The organisation has launched a campaign to highlight ‘Comic Relief’s Burma shame’ in an attempt to ensure that the partnership is seen as a ‘PR disaster’ for both DHL and Comic Relief. ‘Comic Relief is trying to alleviate poverty, yet it is giving a PR boost to a firm which funds Burma’s military dictatorship and impoverishes people,’ said Burma Campaign UK media and campaigns officer Mark Farmaner.
In response, Comic Relief offered this statement: ‘We work with companies to help us raise much needed money that will reach some of the poorest and most vulnerable people across the world and here at home in the UK.’
Burma Campaign UK plans to hold a number of visual stunts and protests to attract media attention among charity and postal trade press as well as the society and business sections of national newspapers.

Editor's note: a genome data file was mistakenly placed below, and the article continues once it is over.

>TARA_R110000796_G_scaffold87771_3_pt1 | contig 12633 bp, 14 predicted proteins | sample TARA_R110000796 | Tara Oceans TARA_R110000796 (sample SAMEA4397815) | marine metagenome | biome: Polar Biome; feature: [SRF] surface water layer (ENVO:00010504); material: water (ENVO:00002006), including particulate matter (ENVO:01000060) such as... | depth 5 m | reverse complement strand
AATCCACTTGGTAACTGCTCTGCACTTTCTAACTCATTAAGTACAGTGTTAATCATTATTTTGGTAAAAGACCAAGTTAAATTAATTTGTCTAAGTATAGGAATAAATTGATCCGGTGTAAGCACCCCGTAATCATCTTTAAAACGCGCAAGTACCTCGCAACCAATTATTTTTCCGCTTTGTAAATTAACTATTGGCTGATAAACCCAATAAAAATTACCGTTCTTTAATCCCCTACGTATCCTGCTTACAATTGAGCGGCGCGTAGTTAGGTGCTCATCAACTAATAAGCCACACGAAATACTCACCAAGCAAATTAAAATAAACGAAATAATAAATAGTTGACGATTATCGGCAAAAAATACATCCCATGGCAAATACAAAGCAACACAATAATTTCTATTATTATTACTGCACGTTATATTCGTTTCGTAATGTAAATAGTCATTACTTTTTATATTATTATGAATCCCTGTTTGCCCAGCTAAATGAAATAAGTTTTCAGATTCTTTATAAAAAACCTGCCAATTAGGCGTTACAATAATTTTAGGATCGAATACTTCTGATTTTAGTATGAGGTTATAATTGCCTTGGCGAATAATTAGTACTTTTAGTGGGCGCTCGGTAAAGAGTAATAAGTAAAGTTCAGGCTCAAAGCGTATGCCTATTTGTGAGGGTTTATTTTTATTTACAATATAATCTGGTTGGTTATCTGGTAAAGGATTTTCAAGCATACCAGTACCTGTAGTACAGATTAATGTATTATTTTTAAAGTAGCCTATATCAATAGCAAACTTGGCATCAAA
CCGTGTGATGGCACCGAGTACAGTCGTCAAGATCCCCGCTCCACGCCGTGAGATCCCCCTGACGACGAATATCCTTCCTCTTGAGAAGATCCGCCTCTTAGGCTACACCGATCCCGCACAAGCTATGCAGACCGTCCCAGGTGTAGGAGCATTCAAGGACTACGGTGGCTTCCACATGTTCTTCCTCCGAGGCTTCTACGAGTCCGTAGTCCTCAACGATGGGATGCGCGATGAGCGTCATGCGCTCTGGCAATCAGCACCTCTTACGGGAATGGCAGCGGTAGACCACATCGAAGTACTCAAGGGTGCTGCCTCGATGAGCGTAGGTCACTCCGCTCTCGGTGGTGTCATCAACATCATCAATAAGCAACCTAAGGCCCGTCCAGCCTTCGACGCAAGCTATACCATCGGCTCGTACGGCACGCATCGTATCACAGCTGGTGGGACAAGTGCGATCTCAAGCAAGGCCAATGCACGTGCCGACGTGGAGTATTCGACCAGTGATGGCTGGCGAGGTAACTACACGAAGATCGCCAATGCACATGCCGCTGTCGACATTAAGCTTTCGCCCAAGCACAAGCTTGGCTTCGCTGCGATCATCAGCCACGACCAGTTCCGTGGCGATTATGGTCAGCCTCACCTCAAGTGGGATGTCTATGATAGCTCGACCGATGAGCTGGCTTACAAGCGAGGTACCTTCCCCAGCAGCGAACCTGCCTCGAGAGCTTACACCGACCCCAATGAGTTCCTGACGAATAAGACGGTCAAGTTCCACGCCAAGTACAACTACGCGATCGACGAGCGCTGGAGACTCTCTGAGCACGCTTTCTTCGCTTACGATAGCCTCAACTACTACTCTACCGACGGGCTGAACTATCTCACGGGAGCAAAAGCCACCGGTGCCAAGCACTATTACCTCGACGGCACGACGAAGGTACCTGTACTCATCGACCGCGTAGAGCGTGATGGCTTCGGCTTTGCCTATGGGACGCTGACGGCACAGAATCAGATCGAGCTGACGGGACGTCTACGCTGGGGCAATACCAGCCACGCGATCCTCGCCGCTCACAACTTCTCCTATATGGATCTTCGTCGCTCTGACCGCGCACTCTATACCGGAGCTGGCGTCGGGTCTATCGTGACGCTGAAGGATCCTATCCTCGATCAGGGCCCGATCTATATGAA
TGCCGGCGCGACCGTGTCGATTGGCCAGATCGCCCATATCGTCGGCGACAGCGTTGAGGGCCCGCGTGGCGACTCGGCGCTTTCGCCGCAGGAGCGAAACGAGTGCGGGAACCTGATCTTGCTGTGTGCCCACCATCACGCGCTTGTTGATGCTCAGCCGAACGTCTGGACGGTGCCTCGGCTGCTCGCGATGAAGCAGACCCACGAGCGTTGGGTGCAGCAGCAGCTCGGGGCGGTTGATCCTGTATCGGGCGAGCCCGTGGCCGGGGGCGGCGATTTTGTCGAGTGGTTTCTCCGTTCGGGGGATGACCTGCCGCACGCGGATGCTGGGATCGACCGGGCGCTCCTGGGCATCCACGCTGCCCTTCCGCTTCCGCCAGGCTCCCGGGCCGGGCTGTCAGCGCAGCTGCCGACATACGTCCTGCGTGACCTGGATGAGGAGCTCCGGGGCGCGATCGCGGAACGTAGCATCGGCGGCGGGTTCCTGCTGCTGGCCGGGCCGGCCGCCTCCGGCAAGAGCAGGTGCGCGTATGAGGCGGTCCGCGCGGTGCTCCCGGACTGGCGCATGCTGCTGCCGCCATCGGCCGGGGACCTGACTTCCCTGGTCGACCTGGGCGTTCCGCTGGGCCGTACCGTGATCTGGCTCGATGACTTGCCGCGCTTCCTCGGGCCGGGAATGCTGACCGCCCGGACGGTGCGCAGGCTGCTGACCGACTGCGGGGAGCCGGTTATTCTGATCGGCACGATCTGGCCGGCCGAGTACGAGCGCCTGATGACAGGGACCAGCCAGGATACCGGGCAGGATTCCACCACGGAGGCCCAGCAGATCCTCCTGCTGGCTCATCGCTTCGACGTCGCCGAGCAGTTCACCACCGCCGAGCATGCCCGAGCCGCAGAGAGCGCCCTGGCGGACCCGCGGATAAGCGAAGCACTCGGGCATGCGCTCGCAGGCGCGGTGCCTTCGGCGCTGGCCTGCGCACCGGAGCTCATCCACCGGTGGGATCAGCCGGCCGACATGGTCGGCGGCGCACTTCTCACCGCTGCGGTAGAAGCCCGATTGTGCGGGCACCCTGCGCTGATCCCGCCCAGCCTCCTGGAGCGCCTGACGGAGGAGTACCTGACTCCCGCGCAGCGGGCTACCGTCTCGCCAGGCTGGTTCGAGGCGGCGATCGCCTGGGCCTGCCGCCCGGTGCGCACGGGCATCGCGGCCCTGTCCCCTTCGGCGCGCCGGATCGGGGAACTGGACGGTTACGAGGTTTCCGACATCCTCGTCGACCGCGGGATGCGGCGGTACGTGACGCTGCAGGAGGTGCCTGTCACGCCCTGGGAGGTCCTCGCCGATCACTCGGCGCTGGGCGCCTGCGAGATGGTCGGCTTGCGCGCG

It is also targeting investment funds and CSR conferences with information about the reputational risks of being associated with DHL and is lobbying MPs to stop DHL subsidiary, Deutsche Post, from entering the UK postal market.
DHL claimed its aim is to be a ‘positive influence for good, by providing training and employment to local staff’. It also pointed out that many of its clients in Myanmar include humanitarian relief agencies that rely on DHL to reach the outside world.